Peace. Poetry for me has bought me immense peace in times when my whole life has found its way into chaos. Through the teaching I try and show young people that they are able to build a sanctum in this special world they create for themselves. It becomes a retreat, a place we disappear to when we need to organise and make sense of our reality. I also feel that language is an incredible tool for empowerment. If people know how to express themselves without the use of violence or anger (or channel that emotion into something more productive) then they will live a life of better quality. Poetry and language can offer so much, the problem we face today is that young people are made to feel that it’s just not for them.

What do you find inspirational in the next generation of young poets/spoken word artists?

Young people of today are fortunate in the sense that they have access to various online platforms that display a wide range of poetic styles. When I was young I didn’t know anything about performance poetry or spoken word so I felt that if someone didn’t rap then they were doomed to always stay poets of the page. I’m seeing more young people now experiment with spoken word, breaking out of the hip-hop meter to explore more alternative modes of communication and story-telling. Just the fact that they understand this stuff doesn’t have to always rhyme is a massive step in rethinking poetry.

Where do you take your inspiration from these days?

Form things that happen I guess. I’ve always believed that art is just a regard for things that happen, an alternative way of organising the external world. Poetry is a bit like a starry night sky, we all know that there are stars up there and that the sky is enormous and heavy, but it takes a specific kind of person to put those stars into an economical language or order that can appeal to both our verbal and nonverbal senses.

‘If I Told You’ is probably one of the most powerful poems I have ever heard. What was the background to this poem, why did you feel the need to write it? Are our children being taught a false history?

It’s one of these pieces that came out of the blue. I went to sleep one night with the usual internal din of my thoughts. I was thinking about things that so many of us will die never knowing, so many empirical truths that get lost in the torrent of historical and cultural amnesia. One thing led to another then I had the idea of writing a piece that could inculcate without trying to pontificate. I thought to make a suggestion. The phrase what If I told you popped into my head then within a few minutes I saw the whole poem work itself out. A cyclic, interdisciplinary piece that started at the start with anthropological references workings its way through into philosophy, racism, oppression, economics, propaganda and finally back into the universal ‘self’.

I always find myself confessing that it’s not my best piece of writing. I have poems that I feel are far more superior poetically but it is accessible and relevant while offering a repetitive hook that people can grab on to while journeying through the poem’s narrative. History is always a self-serving tool so of course much of what we’re told today is either horribly incorrect or cunningly manipulated to suit a certain agenda. I think that people from all across the social strata can benefit from taking a little time to learn about civilisations outside of their own, especially when the west owes so much of its advancement to Asia, Africa and the Middle East.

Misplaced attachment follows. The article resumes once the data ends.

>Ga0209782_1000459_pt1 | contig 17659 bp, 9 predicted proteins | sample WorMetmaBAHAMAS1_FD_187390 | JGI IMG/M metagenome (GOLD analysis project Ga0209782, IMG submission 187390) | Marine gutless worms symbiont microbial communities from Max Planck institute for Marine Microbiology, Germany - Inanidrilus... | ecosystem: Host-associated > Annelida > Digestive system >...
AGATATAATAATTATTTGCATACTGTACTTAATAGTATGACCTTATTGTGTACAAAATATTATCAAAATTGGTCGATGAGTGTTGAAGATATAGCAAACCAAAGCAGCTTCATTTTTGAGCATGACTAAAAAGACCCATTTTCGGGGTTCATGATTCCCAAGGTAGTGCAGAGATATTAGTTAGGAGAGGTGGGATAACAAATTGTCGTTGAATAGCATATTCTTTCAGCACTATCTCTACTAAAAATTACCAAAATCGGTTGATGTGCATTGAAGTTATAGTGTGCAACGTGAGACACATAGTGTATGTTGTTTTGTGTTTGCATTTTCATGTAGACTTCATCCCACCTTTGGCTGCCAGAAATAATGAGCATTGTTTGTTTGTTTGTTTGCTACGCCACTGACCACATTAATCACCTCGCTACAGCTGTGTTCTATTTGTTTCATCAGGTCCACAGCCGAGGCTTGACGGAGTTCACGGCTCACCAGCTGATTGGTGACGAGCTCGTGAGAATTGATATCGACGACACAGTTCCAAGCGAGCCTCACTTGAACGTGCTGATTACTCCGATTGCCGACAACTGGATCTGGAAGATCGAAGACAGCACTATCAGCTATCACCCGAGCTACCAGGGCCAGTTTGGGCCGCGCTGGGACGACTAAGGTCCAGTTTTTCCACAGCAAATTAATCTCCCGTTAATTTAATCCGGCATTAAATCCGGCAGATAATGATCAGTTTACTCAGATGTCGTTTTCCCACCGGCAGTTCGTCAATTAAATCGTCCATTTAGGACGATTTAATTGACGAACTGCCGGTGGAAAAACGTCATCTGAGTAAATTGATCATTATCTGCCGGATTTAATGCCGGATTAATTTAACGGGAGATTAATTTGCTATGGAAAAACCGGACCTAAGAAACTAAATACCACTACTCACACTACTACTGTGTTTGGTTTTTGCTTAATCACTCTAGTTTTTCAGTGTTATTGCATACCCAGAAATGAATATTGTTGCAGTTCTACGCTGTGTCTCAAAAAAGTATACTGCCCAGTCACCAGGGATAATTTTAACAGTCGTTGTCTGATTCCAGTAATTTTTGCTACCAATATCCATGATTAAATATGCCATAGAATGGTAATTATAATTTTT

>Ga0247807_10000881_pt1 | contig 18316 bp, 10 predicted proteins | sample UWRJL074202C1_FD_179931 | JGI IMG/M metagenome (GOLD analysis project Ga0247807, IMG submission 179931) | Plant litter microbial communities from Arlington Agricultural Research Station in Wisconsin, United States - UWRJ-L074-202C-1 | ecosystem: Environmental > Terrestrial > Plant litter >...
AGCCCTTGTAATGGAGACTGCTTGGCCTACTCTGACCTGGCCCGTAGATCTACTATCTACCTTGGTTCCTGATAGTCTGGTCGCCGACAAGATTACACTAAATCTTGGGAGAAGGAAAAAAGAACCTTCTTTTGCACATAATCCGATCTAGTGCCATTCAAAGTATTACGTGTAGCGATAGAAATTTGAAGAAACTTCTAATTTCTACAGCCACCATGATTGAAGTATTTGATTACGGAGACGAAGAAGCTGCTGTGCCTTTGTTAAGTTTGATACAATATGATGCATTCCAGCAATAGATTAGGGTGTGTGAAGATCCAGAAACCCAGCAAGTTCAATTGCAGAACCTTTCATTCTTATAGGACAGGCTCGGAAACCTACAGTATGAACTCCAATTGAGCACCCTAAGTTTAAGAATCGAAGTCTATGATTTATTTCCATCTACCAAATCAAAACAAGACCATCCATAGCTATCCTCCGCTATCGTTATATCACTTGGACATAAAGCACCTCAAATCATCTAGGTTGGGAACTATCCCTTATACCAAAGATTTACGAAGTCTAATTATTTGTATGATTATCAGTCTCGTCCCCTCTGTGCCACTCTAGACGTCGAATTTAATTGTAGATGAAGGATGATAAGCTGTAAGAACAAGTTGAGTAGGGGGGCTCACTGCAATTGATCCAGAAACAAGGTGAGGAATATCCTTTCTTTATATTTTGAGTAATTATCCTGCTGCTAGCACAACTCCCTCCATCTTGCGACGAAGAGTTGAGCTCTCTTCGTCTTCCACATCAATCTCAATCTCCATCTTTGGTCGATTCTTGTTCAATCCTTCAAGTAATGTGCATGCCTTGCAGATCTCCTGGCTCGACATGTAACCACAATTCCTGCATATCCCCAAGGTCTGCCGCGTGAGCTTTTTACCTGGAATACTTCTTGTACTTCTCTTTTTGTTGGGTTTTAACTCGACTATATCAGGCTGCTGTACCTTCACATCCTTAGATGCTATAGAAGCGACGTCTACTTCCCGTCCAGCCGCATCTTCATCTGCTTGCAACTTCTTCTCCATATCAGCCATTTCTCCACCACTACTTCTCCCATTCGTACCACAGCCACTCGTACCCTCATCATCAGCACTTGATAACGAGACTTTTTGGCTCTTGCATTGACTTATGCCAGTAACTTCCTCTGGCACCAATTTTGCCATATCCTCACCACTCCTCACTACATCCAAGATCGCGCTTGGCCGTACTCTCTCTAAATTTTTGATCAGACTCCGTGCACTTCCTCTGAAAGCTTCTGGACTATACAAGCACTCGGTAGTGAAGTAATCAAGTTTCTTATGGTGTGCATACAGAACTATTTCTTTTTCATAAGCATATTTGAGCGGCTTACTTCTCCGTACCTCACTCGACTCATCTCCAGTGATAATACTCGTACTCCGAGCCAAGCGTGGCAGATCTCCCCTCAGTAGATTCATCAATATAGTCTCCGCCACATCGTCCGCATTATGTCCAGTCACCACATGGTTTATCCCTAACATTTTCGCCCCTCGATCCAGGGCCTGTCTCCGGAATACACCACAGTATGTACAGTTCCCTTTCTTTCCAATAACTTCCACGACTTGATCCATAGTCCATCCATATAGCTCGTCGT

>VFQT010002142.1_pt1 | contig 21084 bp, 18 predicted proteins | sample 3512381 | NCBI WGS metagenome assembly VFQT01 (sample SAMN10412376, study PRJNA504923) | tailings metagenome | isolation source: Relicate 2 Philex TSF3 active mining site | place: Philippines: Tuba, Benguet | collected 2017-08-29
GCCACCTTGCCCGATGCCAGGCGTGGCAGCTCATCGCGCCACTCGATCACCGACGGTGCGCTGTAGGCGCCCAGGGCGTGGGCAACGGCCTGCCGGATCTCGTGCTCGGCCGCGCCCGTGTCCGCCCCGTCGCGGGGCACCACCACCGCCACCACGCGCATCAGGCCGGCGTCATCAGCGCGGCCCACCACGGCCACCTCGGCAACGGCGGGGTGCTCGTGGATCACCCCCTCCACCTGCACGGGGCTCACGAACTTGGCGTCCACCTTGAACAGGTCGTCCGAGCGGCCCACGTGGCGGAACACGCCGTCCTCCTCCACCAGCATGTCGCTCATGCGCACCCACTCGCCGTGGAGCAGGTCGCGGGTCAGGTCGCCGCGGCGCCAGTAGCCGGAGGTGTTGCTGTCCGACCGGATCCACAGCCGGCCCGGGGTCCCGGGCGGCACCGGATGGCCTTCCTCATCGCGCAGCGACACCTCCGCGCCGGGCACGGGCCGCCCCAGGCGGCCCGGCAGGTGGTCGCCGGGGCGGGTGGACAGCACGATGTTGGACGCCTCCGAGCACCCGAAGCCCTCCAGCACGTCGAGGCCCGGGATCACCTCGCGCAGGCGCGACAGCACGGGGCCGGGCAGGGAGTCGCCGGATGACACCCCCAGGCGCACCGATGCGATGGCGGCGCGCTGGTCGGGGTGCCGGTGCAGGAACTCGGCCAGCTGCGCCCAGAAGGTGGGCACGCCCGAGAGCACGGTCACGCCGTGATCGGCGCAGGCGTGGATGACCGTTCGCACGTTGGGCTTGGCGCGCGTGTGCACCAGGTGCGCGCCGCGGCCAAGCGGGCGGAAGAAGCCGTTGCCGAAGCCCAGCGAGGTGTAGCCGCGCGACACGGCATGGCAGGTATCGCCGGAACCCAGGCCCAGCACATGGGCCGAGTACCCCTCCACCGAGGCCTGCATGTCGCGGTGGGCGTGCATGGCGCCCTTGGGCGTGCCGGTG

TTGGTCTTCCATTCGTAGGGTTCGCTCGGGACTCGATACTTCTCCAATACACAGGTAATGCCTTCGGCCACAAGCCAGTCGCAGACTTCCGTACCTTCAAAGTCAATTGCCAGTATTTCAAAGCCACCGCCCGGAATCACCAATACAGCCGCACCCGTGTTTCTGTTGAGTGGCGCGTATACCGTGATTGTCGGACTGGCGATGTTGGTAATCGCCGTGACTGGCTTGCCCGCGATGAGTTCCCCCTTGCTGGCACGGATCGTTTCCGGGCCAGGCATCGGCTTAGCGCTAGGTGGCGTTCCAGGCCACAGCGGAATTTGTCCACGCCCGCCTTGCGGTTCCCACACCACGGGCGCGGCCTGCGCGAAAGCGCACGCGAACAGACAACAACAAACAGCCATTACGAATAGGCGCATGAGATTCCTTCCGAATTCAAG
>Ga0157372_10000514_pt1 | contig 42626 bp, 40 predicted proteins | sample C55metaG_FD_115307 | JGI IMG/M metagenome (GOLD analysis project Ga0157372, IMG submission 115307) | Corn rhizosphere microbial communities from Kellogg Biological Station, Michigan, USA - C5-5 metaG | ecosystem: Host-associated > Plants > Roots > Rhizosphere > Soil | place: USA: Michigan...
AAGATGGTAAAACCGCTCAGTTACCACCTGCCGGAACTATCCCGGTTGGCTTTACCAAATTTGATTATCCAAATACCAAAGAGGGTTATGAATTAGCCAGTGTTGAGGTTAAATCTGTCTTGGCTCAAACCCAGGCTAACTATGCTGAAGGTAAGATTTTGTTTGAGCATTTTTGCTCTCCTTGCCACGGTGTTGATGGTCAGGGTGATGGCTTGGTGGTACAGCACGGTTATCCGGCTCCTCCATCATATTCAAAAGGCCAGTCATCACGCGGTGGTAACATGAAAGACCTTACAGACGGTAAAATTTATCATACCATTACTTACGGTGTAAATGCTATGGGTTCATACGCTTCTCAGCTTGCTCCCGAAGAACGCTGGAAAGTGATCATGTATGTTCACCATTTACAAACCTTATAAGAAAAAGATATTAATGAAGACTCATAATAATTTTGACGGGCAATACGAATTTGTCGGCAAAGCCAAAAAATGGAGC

What spoken word artists or just people in general have inspired you in your life? I know your grandmother plays a large part.

Inspiration can stem from having a conversation with a 2 year old to watching a 90 year old go to make a cup of tea. It’s really hard to say precisely what engenders ideas; all I know is that I have to be in tune with the pulse of poetry. I look for it. I go out in the morning and I hunt for the instances that I can turn into poetry, similar to the way a photographer would look for the perfect snapshot that has the potential to encapsulate a moment. I’m still figuring out how it all works but what I do know is once you open yourself up to poetry a flood of material will pour in, the poets job at that point is to filter out the banal from the profound.

Your current book ‘A Difficult Place To Be Human’ is out at the moment but are you working on any new projects/pieces at the moment?

I am. I’m currently writing a play that is set to be put on in September (if all goes to plan) and I’m also in the process of signing a publishing deal for a collection of short stories that is due to be released next year.

The best way to experience spoken word is live I feel, where can people see you perform in the coming months?

I usually post dates on twitter and Facebook so that would be the best place to get that information. I also run a night called Out-Spoken which happens once a month in Kings Cross at a pub called the Star Of Kings. The next show is September 21st so if people want to experience a range of spoken word and music then I strongly suggest coming down.

God is in the TV is an online music and culture fanzine founded in Cardiff by the editor Bill Cummings in 2003. GIITTV Bill has developed the site with the aid of a team of sub-editors and writers from across Britain, covering a wide range of music from unsigned and independent artists to major releases.